Tag Archives: Voter Turnout

How Young Voters are accessing information about elections, from the National Youth Voter Survey

Young people don’t vote,” is a common refrain heard in Canadian politics and until recently, low voter turnout by younger voters supported that claim. The recently released National Youth Voter Survey conducted by Elections Canada following the 2015 federal elections suggests that things may have changed.

According to Elections Canada data, turnout among voters aged 18 to 24 in Alberta jumped from 33.7 percent in the 2011 federal election to 59.5 percent in the October 2015 vote. Turnout among voters aged 24 to 34 jumped from 37.8 in 2011 to 58.2 percent in 2015.

The survey also asked young Canadian voters about their main sources of information about the election, which revealed some interesting numbers.

A significant percentage identified social media as their main information source:

  • 18-22 year olds: 22 percent
  • 23-29 year olds: 19 percent
  • 30-34 year olds: 15 percent
  • 35+ years old: 7 percent

Media websites, blogs and other online sources were also a significant source of information:

  • 18-22 year olds: 18 percent
  • 23-29 year olds: 28 percent
  • 30-34 year olds: 22 percent
  • 35+ years old: 19 percent

Television was less of a notable source of information among younger voters:

  • 18-22 year olds: 16 percent
  • 23-29 year olds: 17 percent
  • 30-34 year olds: 26 percent
  • 35+ years old: 37 percent

A much, much lower percentage identified newspapers and magazines as their main source of information:

  • 18-22 year olds: 4 percent
  • 23-29 year olds: 6 percent
  • 30-34 year olds: 7 percent
  • 35+ years old: 16 percent

While there is little doubt that the mainstream media has had a decline in readership over the past decade, I suspect that newspaper websites and links to mainstream media websites would have also been included in the social networking and website categories of this survey.


Voter turnout in Alberta increased in nearly every category in the 2015 election compared to the 2011 election:

  • 18-24 voter turnout rose from 33.7 percent in 2011 to 59.5 percent in 2015.
  • 24-34 voter turnout rose from 37.8 percent in 2011 to 58.2 percent in 2015.
  • 35-44 voter turnout rose from 48.8 percent in 2011 to 61.5 percent in 2015.
  • 45-54 voter turnout rose from 59.8 percent in 2011 to 65.5 percent in 2015.
  • 65-74 voter turnout rose from 72.2 percent in 2011 to 76.5 percent in 2015.
  • 75+ voter turnout was in 66.6 percent in 2011 and 66.6 percent in 2015.

A full description of the methodology used to conduct the National Youth Voter Survey can be found on the Elections Canada website.

A closer look at the Fort McMurray-Athabasca and Macleod by-elections

Conservative candidates were elected in two federal by-elections yesterday in Alberta. This is an event which would normally not be a source for much commentary, but there are some interesting points to be made from the outcome of these two by-elections.

Fort McMurray Athabasca Federal By-Election Results 2014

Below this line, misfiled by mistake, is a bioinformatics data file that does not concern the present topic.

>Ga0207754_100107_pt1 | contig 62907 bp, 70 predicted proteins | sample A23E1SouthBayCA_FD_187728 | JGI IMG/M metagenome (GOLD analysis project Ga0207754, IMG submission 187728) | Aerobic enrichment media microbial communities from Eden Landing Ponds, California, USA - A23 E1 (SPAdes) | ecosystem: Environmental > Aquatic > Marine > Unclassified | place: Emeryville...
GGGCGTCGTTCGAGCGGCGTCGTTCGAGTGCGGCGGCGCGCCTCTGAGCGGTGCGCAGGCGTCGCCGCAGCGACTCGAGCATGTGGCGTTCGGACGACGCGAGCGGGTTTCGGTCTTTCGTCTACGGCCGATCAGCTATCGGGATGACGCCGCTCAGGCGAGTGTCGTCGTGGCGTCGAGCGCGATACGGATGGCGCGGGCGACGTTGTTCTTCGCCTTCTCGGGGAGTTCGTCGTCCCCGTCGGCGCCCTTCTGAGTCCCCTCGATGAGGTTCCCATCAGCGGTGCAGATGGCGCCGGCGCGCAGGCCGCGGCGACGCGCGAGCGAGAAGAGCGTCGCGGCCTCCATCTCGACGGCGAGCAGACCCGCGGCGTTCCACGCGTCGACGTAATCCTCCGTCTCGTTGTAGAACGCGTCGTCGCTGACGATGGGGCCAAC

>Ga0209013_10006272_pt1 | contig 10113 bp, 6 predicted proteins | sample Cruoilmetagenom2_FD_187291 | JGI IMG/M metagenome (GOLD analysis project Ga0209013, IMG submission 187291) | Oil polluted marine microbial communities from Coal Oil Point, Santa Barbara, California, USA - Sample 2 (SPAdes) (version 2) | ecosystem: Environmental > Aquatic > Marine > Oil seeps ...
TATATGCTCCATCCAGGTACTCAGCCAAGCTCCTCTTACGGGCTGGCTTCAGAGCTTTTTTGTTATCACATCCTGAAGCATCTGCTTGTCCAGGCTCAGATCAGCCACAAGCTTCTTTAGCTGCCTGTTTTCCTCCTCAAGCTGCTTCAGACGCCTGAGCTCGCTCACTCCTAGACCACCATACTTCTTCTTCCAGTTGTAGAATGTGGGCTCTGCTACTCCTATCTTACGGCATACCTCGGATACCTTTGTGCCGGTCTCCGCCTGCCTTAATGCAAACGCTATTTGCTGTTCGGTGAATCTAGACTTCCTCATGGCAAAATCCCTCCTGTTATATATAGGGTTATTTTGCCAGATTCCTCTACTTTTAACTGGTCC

Unofficial results of the 2014 federal by-election in Fort McMurray-Athabasca.

Conservatives hold, but support shrinks
In Fort McMurray-Athabasca, Conservative David Yurdiga was elected with 5,945 votes (47% of the vote), significantly lower than the landslide 21,988 votes (71.8% of the vote) earned by former MP Brian Jean in the 2011 general election. The regional breakdown of the votes could provide some interesting insight into this by-election, as Mr. Yurdiga hails from the voter-rich southern limits of this large rural riding.

In Macleod, John Barlow was elected with 12,394 votes (68%), only slightly lower than the 77% earned by MP Ted Menzies in 2011.

Liberals back in second place
The Liberals dislodged the official opposition New Democratic Party as the main challenger to the Conservatives in both ridings. Strong local campaigns as well as a boost from Liberal leader Justin Trudeau, who visited the ridings numerous times during the by-elections, likely contributed to these results.

Fort McMurray-Athabasca Liberal Kyle Harrietha placed a strong second with 35.3% of the vote (4,491 votes), up from his party’s 10% in the 2011 general election. While the Liberals were not able to pull off a win, they should not be disappointed with their level of support. Percentage wise, this is the strongest a non-conservative candidate has placed in this riding since 1980.

In Macleod, Liberal Dustin Fuller earned 17% of the vote (3,062 votes), up from his party’s distant 3.6% fourth place finish in the 2011 general election.

Macleod federal by-election results 2014

Unofficial results from the 2014 federal by-election in Macleod.

Low voter turnout
Voter turnout was abysmally low. Only 15.19% of registered voters cast a ballot in Fort McMurray-Athabasca and 19.59% voted in Macleod. Although by-elections traditionally attract low voter turnout, Prime Minister Stephen Harper’s choice to schedule the voting day between a weekend and Canada Day likely contributed to the low participation.

On Canada Day, we should reflect on how voter participation strengthens our democracy and the consequences of ignoring our country’s political and electoral process.